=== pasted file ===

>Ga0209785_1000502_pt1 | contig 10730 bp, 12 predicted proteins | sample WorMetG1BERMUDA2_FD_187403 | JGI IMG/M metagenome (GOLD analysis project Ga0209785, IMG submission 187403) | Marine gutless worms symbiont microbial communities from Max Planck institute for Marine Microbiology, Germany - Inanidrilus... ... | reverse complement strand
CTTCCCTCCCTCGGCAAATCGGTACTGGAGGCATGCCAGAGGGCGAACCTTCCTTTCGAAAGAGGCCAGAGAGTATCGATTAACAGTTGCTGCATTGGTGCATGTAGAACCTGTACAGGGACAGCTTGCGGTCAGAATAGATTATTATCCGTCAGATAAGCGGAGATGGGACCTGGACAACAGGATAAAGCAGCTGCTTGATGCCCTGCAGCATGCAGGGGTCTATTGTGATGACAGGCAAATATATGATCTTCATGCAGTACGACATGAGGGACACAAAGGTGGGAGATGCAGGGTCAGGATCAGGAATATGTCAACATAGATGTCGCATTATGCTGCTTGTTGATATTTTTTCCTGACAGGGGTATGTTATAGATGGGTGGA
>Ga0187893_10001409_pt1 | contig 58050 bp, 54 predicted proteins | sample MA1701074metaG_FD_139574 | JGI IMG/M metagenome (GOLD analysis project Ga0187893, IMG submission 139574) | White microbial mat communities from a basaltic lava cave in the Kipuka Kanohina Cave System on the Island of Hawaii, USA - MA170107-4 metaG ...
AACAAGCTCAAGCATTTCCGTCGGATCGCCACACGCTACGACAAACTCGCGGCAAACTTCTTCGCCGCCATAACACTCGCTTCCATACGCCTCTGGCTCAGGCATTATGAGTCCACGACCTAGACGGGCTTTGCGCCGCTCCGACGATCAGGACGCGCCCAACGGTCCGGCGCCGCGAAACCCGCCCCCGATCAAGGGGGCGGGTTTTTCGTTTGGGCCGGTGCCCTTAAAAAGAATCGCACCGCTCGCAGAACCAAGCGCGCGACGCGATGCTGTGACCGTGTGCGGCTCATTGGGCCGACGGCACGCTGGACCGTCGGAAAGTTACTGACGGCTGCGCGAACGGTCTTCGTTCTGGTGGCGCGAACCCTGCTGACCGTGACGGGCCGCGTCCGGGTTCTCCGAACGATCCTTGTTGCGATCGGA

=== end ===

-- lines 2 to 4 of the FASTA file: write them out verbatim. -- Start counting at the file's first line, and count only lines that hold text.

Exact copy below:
CTTCCCTCCCTCGGCAAATCGGTACTGGAGGCATGCCAGAGGGCGAACCTTCCTTTCGAAAGAGGCCAGAGAGTATCGATTAACAGTTGCTGCATTGGTGCATGTAGAACCTGTACAGGGACAGCTTGCGGTCAGAATAGATTATTATCCGTCAGATAAGCGGAGATGGGACCTGGACAACAGGATAAAGCAGCTGCTTGATGCCCTGCAGCATGCAGGGGTCTATTGTGATGACAGGCAAATATATGATCTTCATGCAGTACGACATGAGGGACACAAAGGTGGGAGATGCAGGGTCAGGATCAGGAATATGTCAACATAGATGTCGCATTATGCTGCTTGTTGATATTTTTTCCTGACAGGGGTATGTTATAGATGGGTGGA
>Ga0187893_10001409_pt1 | contig 58050 bp, 54 predicted proteins | sample MA1701074metaG_FD_139574 | JGI IMG/M metagenome (GOLD analysis project Ga0187893, IMG submission 139574) | White microbial mat communities from a basaltic lava cave in the Kipuka Kanohina Cave System on the Island of Hawaii, USA - MA170107-4 metaG ...
AACAAGCTCAAGCATTTCCGTCGGATCGCCACACGCTACGACAAACTCGCGGCAAACTTCTTCGCCGCCATAACACTCGCTTCCATACGCCTCTGGCTCAGGCATTATGAGTCCACGACCTAGACGGGCTTTGCGCCGCTCCGACGATCAGGACGCGCCCAACGGTCCGGCGCCGCGAAACCCGCCCCCGATCAAGGGGGCGGGTTTTTCGTTTGGGCCGGTGCCCTTAAAAAGAATCGCACCGCTCGCAGAACCAAGCGCGCGACGCGATGCTGTGACCGTGTGCGGCTCATTGGGCCGACGGCACGCTGGACCGTCGGAAAGTTACTGACGGCTGCGCGAACGGTCTTCGTTCTGGTGGCGCGAACCCTGCTGACCGTGACGGGCCGCGTCCGGGTTCTCCGAACGATCCTTGTTGCGATCGGA